NAVAL HOSPITAL PENSACOLA, Fla. (NNS) -- Twice a week, Francis "Frank" Emond drives over 30 minutes to volunteer at Naval Hospital Pensacola.
The Navy veteran and Pearl Harbor survivor turned 99 on May 21 and is showing no signs of slowing down.
While volunteering at the hospital, Emond greets visitors, answers the phone at the Quarterdeck and pushes patients in wheelchairs who need assistance. He has been a Red Cross volunteer for 16 years and enjoys the interaction with patients and staff.
Originally from Rhode Island, Emond enlisted in the Navy in 1938 as a musician. He played the French horn for the ship's band and even got to perform at the 1939 World's Fair in New York before he was assigned to the USS Pennsylvania (BB-38) in Hawaii in the summer of 1941. The day before the Japanese attacked Pearl Harbor, Emond and fellow Navy musicians played at a dance and band contest. His band won the contest against other bands from the USS California (BB-44) and USS Arizona (BB-39). His band later donated the trophy they won in memory to the men from the Arizona. As the sun rose on Dec. 7, 1941, Emond was preparing for morning colors and the raising of the American flag.
That's when Emond noticed the hundreds of Japanese planes that filled the sky followed by the sound of a torpedo striking a ship docked behind his battleship. In addition to being a musician, Emond was trained as a stretcher bearer and with the general alarm sounding amongst the sound of gunfire and explosions; he began retrieving injured and dead Sailors aboard the Pennsylvania.
"The sky was full of planes," said Emond. "After the attack, we were issued rifles and ammo in case there was an invasion. I had the midnight to 4 a.m. watch that night patrolling on the dock alongside the ship. I walked with my rifle loaded and my finger on the trigger."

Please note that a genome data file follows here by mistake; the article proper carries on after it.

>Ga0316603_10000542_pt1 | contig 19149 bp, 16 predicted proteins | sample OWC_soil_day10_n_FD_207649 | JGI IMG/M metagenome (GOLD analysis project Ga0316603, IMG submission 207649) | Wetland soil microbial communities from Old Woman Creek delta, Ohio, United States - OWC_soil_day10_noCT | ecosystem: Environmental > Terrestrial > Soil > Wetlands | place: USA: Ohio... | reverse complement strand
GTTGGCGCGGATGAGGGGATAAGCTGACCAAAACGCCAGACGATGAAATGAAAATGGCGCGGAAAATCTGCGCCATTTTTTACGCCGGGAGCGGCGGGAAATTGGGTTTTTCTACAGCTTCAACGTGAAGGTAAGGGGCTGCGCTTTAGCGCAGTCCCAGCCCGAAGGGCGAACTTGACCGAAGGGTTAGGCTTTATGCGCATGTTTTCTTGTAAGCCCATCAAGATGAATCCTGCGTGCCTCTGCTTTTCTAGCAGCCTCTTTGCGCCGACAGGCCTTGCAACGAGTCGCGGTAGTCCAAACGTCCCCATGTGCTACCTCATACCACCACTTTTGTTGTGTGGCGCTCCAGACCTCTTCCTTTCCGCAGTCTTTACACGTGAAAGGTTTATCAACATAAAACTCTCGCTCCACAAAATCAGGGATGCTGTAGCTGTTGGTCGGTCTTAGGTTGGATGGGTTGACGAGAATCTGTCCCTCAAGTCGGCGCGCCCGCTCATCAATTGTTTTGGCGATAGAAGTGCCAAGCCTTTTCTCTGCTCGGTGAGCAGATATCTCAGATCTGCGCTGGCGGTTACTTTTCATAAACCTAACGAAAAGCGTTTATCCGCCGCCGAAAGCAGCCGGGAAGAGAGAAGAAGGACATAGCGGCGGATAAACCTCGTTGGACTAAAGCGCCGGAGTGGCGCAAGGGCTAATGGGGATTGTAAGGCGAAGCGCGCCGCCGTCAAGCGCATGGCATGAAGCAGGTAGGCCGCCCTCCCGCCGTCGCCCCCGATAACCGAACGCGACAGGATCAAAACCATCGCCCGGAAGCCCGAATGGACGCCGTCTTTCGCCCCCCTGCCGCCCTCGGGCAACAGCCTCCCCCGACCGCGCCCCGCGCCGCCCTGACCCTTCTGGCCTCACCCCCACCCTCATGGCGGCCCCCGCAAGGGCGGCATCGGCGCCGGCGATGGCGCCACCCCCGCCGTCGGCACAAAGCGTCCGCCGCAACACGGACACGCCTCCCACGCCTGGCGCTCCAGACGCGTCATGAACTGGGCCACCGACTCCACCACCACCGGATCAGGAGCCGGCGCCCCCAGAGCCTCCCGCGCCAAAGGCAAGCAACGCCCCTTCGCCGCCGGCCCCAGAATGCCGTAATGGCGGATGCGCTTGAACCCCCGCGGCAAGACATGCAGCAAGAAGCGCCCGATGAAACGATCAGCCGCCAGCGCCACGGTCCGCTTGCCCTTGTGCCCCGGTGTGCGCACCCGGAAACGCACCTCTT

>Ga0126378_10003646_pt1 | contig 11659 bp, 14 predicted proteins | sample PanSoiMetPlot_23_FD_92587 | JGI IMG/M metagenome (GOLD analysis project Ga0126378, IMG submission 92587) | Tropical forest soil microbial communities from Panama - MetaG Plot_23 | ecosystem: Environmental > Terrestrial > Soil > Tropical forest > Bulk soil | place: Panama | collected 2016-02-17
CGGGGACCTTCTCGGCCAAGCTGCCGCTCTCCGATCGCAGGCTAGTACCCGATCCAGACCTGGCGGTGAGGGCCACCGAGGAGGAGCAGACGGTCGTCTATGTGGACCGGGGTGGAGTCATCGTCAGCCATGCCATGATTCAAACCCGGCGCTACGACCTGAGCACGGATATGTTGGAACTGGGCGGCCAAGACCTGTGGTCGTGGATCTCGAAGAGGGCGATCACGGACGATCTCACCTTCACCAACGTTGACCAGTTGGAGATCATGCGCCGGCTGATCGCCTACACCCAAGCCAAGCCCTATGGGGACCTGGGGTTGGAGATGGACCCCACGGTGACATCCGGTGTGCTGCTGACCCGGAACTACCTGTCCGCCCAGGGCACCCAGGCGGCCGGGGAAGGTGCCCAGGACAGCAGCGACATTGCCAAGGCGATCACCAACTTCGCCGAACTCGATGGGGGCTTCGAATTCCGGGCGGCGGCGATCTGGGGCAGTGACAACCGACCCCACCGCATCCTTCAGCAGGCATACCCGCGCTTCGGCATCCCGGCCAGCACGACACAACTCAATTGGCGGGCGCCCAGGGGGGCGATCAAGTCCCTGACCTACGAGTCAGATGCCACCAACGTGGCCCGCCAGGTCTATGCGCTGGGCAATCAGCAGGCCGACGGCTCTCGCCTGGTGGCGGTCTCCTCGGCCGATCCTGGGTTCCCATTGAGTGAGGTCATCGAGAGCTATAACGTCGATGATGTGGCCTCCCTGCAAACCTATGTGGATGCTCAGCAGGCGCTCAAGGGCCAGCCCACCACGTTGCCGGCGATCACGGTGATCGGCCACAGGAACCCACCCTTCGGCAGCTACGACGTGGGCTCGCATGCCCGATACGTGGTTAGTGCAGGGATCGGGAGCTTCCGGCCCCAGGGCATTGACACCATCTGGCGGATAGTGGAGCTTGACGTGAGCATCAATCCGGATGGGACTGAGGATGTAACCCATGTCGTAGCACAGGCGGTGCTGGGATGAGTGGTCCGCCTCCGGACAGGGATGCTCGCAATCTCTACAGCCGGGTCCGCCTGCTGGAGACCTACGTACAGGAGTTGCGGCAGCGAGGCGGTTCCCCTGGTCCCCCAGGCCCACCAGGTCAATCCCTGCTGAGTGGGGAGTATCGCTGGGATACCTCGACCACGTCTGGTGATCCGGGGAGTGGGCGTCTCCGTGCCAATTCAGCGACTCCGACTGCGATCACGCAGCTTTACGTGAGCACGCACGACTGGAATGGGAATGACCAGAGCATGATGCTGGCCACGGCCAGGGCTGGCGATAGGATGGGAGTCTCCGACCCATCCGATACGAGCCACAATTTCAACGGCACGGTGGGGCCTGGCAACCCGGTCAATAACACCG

Following the war, Emond remained in the Navy until he retired in 1968 in Pensacola. He is currently married and has two sons, five grandchildren and three great-grandchildren. His 100-year-old brother still lives in Rhode Island.
"It's important for everyone to give something," said Emond when asked why he still volunteers at Naval Hospital Pensacola. "Time is something that everyone can give. It's an important gift."
Emond is a popular volunteer at Naval Hospital Pensacola, though not everyone knows his history. He is popular for the enthusiasm he brings to the hospital and the help he provides to patients and staff. The hospital held a surprise birthday party for him on May 23 to thank him for the service he provides.
"Frank inspires people," said Senior Chief Petty Officer Clarence Wright, security officer at Naval Hospital Pensacola. "I always take the time to talk to him and introduce younger Sailors to him. He is a walking history book, but he is very humble."
Emond doesn't just volunteer at the hospital, he is also active in his church and still conducts music. During Memorial Day Weekend, Emond will be travelling to New Orleans, Gulfport; Mississippi, and back to Pensacola to perform with the Pensacola Civic Band. He will share his experience at each concert and conduct the band during their performance of "Stars and Stripes Forever."
Emond said that his thoughts this week have been of the Navy band aboard the USS Arizona that lost their life at Pearl Harbor.
"They never had the chance to live a life like I did," said Emond. "They never had a chance to have a family."
Emond is already preparing for his next birthday, and he has lofting goals for when he turns 100.
"I plan on inviting President [Donald] Trump to my next birthday party," said Emond. "I figure I will send him an invitation in about six months."
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